To get people buying, you need to convince them that they are getting something valuable for their money. When you’re selling, you should recall the old maxim that perception is reality. Even decades of laboratory science show that this arcane and unreal principle is what actually drives people’s sense of value.
A surprising fact: few people can reliably tell a high-quality product from a low-quality replacement. Whatever we would like to tell ourselves, it’s true. More dramatically, nobody can really tell good from great without a hint or two. It's actually very difficult! The wine industry has storied experts who taste fine wines for a living and their struggles in controlled experiments provides a good example of just how difficult it is. These experiments show that context is very important, that context shapes your perception of whether something should be high-quality, and this perception determines the reality of quality for you.
You can spend almost any amount of money you like on a bottle of wine, and the wine growing regions of France are famed in particular for their quality - and their great cost. Thus, the result of a famous 1976 taste testing experiment was quite surprising. This experiment, conducted by the Francophile wine merchant and Englishman Steven Spurrier, presented 11 famous wine experts with blind taste tests of a variety of cabernets. The verdict? Contrary to the universal expectations of the time, the top cabernet came from Stag’s Leap Wine Cellars in Napa Valley. This experiment was repeated several times in the following years, repeatedly showing the experts couldn’t detect the superiority (or even the uniqueness) of the storied French wines.
If not even the experts can tell the difference, then how are top vineyards able to charge so much for their wines? The answer is that reputation, and the subtle cues that go with it, matter a great deal. In another famous taste testing experiment, wines were rebottled in two groups. One group was bottled in the fashion of a high-class French vintage, the other in the fashion of a cheap table wine. Sommeliers (French for wine-stewards) were presented with both groups for review, and they were of course kept ignorant of the deception. The result? The sommeliers preferred the wine in the classier bottles. They had been fooled by contextual cues that suggested quality, and were not actual able to recognize quality itself.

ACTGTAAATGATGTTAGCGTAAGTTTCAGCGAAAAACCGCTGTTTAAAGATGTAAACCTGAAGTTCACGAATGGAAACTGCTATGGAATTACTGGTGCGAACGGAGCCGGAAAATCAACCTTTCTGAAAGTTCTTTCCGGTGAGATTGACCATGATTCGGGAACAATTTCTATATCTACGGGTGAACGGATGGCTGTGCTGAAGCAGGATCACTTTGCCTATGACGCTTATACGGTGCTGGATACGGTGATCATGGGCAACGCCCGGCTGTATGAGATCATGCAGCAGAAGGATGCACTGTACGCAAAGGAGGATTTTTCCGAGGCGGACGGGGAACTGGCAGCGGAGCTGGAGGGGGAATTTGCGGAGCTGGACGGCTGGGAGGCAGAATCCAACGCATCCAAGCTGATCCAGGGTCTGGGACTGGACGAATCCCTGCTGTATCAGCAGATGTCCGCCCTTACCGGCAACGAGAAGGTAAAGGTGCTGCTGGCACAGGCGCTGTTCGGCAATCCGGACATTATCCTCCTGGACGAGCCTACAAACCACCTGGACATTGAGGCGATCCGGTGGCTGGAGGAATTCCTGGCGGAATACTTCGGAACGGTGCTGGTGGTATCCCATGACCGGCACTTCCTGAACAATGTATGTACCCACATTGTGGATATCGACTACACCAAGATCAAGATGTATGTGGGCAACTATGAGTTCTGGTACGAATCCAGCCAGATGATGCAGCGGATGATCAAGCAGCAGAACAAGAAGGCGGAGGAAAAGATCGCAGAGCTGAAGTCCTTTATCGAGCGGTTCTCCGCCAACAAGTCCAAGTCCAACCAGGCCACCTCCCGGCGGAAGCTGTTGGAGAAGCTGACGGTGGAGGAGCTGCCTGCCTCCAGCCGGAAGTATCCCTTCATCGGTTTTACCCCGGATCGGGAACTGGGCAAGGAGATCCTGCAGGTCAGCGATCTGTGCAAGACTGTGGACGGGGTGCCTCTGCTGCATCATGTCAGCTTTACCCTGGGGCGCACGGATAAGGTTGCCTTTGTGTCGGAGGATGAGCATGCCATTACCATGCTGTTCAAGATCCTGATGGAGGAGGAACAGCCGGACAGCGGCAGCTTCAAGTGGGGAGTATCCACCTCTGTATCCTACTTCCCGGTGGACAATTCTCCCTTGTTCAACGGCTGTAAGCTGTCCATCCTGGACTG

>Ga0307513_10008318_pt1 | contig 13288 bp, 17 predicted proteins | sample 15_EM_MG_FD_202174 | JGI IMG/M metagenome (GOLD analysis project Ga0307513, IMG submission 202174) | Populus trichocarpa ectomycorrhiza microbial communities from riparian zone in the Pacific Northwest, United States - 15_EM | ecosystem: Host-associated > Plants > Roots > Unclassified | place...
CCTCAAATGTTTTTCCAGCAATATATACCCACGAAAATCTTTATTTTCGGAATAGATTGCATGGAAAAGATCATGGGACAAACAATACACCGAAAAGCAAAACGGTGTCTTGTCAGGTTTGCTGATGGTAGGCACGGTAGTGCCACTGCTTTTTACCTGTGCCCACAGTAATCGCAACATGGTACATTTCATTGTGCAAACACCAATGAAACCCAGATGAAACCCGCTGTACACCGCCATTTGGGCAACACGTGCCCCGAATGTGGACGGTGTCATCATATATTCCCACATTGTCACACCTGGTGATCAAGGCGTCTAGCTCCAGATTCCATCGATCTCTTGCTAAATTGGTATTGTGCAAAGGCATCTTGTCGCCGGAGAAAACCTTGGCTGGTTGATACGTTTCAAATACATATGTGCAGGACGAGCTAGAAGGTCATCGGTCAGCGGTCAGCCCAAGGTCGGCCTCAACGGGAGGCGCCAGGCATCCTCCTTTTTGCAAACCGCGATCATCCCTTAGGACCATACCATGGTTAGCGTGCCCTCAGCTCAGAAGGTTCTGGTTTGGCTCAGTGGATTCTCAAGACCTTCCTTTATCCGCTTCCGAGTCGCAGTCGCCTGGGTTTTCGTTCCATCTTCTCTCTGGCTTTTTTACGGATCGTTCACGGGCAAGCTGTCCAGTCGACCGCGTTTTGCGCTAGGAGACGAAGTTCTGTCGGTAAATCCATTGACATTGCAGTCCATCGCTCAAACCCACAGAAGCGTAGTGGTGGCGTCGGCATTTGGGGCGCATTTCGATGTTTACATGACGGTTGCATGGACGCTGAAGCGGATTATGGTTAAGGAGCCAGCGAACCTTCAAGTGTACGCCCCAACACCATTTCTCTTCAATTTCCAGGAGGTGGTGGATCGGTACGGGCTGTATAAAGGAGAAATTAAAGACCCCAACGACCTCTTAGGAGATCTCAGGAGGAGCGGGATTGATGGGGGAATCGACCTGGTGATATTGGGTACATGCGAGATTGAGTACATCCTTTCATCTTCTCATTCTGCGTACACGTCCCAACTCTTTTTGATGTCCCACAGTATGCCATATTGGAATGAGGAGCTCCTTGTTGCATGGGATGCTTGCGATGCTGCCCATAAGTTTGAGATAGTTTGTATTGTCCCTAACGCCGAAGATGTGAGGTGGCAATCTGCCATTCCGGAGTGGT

The word “sommelier” is an example of such a quality cue. Who sounds more credible as an expert on fine French wines, a wine-steward or a sommelier? The word “sommelier” brings a connotation of sophistication and French authenticity that the familiar English “wine-steward ” does not. I would forgive you if you enjoyed the flavor of the sommelier’s recommendation over the wine-steward’s, even if the recommended bottles were in fact the same wine.
Quality is of course important. However, it is just as important that you present your product in a context that suggests quality. If you can control the context of your sale to communicate value, you can set your own price to the same degree, and if you master this principle abundant sales revenue is right around the corner.
Get on Twitter and tell me (@MuellerAC) how you suggest quality to your customers.